(MCELWAIN 2007): McElwain, Jennifer C., and Surangi W. Punyasena. “Mass extinction events and the plant fossil record.” Trends in ecology & evolution 22.10 (2007): 548-557. Five mass extinction events have punctuated the geological record of marine invertebrate life. They are characterized by faunal extinction rates and magnitudes that far exceed those observed elsewhere in the geological record. Despite compelling evidence that these extinction events were probably driven by dramatic global environmental change, they were originally thought to have little macroecological or evolutionary consequence for terrestrial plants. New high-resolution regional palaeoecological studies are beginning to challenge this orthodoxy, providing evidence for extensive ecological upheaval, high species-level turnover and recovery intervals lasting millions of years. The challenge ahead is to establish the geographical extent of the ecological upheaval, because reconstructing the vegetation dynamics associated with these events will elucidate the role of floral change in faunal mass extinction and provide a better understanding of how plants have historically responded to global environmental change similar to that anticipated for our future.

Image result for end permian extinction


(#1: END PERMIAN) When did it happen?: There were two significant extinction events in the Permian Period. The smaller, at the end of a time interval called the Capitanian, occurred about 260 million years ago. The event at the end of the Permian Period (at the end of a time interval called the Changshanian) was much larger and may have eliminated more than three-quarters of species of marine animals. It happened about 252 million years ago and geological evidence shows that it may have taken no more than 200,000 years. In terms of geological time the extinction occurred quickly. Who became extinct? Important groups of marine animals disappeared at the end-Permian extinctions. Trilobites, which had lived in the oceans for more than 250 million years, were lost, along with tabulate and rugose corals. Reef building in shallow seas stopped for about 14 million years until the middle of the following Triassic Period. At that time, an entirely new group of corals, the stony or scleractinian corals, appeared in the oceans. Although they did not become entirely extinct, rhynchonelliform brachiopods, crinoids, shelled cephalopods and snails also suffered significant losses. On land, primitive synapsids (relatives of mammals) disappeared. Some estimates suggest that up to 70 percent of vertebrate genera were lost. Below are some groups of marine animals that became extinct at the end-Permian event. trilobites, Tabulate corals, Rugose corals, goniatitic cephalopods, Productid brachiopods, cladid crinoids. What caused the extinction? Warming of the Earth’s climate and associated changes to oceans were the most likely causes of the extinctions. At the end of the Permian Period volcanic activity on a massive scale in what is now Siberia led to a huge outpouring of lava. The eruptions also produced carbon dioxide, a greenhouse gas that helps warm the planet. The lava flows erupted onto carbon rich rocks like coal and as they were heated by the hot lava, greenhouse gases, including methane, were also produced. The global warming that followed may have increased average ocean water temperatures by as much as 14.5°F (8°C). Much of the carbon dioxide released by the eruptions would have been absorbed by the oceans. High levels of dissolved carbon dioxide in seawater are toxic to many marine invertebrates. Also, the dissolved carbon dioxide would have produced changes in seawater chemistry that may have made it difficult for some marine invertebrates, such as corals, to grow shells or skeletons. If that wasn’t bad enough, there is also geological evidence that the amount of oxygen dissolved in sea water (which invertebrates and fishes breath with their gills) was reduced, probably as a result of changes in ocean circulation.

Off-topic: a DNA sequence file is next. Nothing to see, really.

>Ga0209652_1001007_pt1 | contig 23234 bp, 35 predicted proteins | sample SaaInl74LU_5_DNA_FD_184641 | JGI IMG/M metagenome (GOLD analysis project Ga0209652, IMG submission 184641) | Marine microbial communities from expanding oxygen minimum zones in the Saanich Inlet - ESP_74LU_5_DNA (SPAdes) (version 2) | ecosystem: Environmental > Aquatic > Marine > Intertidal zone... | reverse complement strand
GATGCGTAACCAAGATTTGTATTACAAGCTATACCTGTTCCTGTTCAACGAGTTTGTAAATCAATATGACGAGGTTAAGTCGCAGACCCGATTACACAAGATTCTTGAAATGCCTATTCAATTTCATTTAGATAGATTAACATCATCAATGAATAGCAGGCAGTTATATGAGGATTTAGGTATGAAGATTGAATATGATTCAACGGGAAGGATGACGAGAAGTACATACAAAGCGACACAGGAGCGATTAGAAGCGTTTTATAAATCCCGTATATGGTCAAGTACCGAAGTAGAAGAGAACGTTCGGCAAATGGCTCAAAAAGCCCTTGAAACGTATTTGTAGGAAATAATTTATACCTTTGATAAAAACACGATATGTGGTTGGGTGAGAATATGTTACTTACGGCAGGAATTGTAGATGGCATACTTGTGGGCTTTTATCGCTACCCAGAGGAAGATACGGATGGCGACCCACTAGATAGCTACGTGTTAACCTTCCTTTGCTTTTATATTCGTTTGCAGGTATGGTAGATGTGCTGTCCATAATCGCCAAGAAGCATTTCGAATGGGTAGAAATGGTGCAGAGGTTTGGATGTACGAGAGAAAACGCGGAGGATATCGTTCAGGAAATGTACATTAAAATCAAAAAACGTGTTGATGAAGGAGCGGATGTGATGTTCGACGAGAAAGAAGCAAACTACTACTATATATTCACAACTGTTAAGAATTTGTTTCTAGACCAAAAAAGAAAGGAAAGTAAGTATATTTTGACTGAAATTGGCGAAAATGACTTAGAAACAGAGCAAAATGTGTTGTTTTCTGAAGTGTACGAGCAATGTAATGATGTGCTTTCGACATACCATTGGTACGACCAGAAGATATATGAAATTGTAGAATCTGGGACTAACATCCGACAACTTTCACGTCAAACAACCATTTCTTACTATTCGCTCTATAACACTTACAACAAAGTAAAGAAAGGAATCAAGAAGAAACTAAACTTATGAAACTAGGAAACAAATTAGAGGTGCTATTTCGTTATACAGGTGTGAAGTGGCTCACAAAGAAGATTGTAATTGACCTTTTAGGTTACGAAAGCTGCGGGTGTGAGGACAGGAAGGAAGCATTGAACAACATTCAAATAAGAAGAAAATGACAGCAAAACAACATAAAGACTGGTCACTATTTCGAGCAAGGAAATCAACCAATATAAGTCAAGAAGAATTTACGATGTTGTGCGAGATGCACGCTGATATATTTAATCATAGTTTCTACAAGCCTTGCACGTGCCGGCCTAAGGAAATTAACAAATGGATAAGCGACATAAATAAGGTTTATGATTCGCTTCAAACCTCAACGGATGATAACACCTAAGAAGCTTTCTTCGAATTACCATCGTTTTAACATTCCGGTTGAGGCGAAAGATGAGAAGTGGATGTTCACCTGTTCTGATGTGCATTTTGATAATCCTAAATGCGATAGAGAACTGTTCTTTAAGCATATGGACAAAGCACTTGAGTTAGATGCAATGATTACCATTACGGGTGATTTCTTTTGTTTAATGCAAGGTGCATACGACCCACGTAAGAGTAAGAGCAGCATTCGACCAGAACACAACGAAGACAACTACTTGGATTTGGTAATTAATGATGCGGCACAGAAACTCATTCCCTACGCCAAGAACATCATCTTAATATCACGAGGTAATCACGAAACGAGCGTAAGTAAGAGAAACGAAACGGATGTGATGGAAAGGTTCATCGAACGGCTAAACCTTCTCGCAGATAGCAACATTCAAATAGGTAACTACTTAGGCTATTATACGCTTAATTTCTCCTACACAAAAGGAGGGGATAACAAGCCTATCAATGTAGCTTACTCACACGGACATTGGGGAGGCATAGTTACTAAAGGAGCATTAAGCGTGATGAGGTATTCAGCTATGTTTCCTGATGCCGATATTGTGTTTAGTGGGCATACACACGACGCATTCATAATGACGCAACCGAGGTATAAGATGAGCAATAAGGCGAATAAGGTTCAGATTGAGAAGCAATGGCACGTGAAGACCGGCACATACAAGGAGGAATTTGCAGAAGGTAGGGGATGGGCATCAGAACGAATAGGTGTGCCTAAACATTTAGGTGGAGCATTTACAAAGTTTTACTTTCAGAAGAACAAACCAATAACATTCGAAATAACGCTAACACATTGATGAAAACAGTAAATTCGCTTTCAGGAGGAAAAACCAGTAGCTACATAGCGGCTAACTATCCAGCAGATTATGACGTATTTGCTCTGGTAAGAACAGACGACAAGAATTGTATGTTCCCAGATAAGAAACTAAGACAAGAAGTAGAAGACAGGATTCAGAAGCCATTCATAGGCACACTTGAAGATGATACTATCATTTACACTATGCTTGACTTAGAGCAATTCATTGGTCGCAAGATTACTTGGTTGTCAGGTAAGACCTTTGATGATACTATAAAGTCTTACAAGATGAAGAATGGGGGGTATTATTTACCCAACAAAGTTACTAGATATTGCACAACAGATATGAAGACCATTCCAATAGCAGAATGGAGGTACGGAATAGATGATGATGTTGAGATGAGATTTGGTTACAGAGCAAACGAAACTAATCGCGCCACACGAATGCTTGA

(#2: END TRIASSIC): When did it happen?: The extinction occurred near the end of the Triassic Period, about 201 million years ago. Who became extinct?: All major groups of marine invertebrates survived the extinction, although most suffered losses. Brachiopods, shelled cephalopods, sponges and corals were particularly hard hit. On land, casualties included the phytosaurs, a group of crocodile-like animals. What caused the extinction?: At the end of the Triassic, the supercontinent of Pangea, which combined all of the modern continents into a single landmass, began to break (rift) apart. As North America separated from Africa and the Atlantic Ocean began to form, volcanic activity on a massive scale introduced carbon dioxide into the atmosphere. This led to global warming and changes to the oceans that were similar to (although not as large) those that occurred at the end-Permian extinction. Reconstruction of Late Triassic global geography: All of today’s continents were combined into the supercontinent of Pangea. Pangea was beginning to break apart. As North America and Africa began to separate there was a vast outpouring of lava. The area of volcanic rocks that formed at this time is shown in yellow. Gases, including carbon dioxide, produced during the eruptions led to global climate change.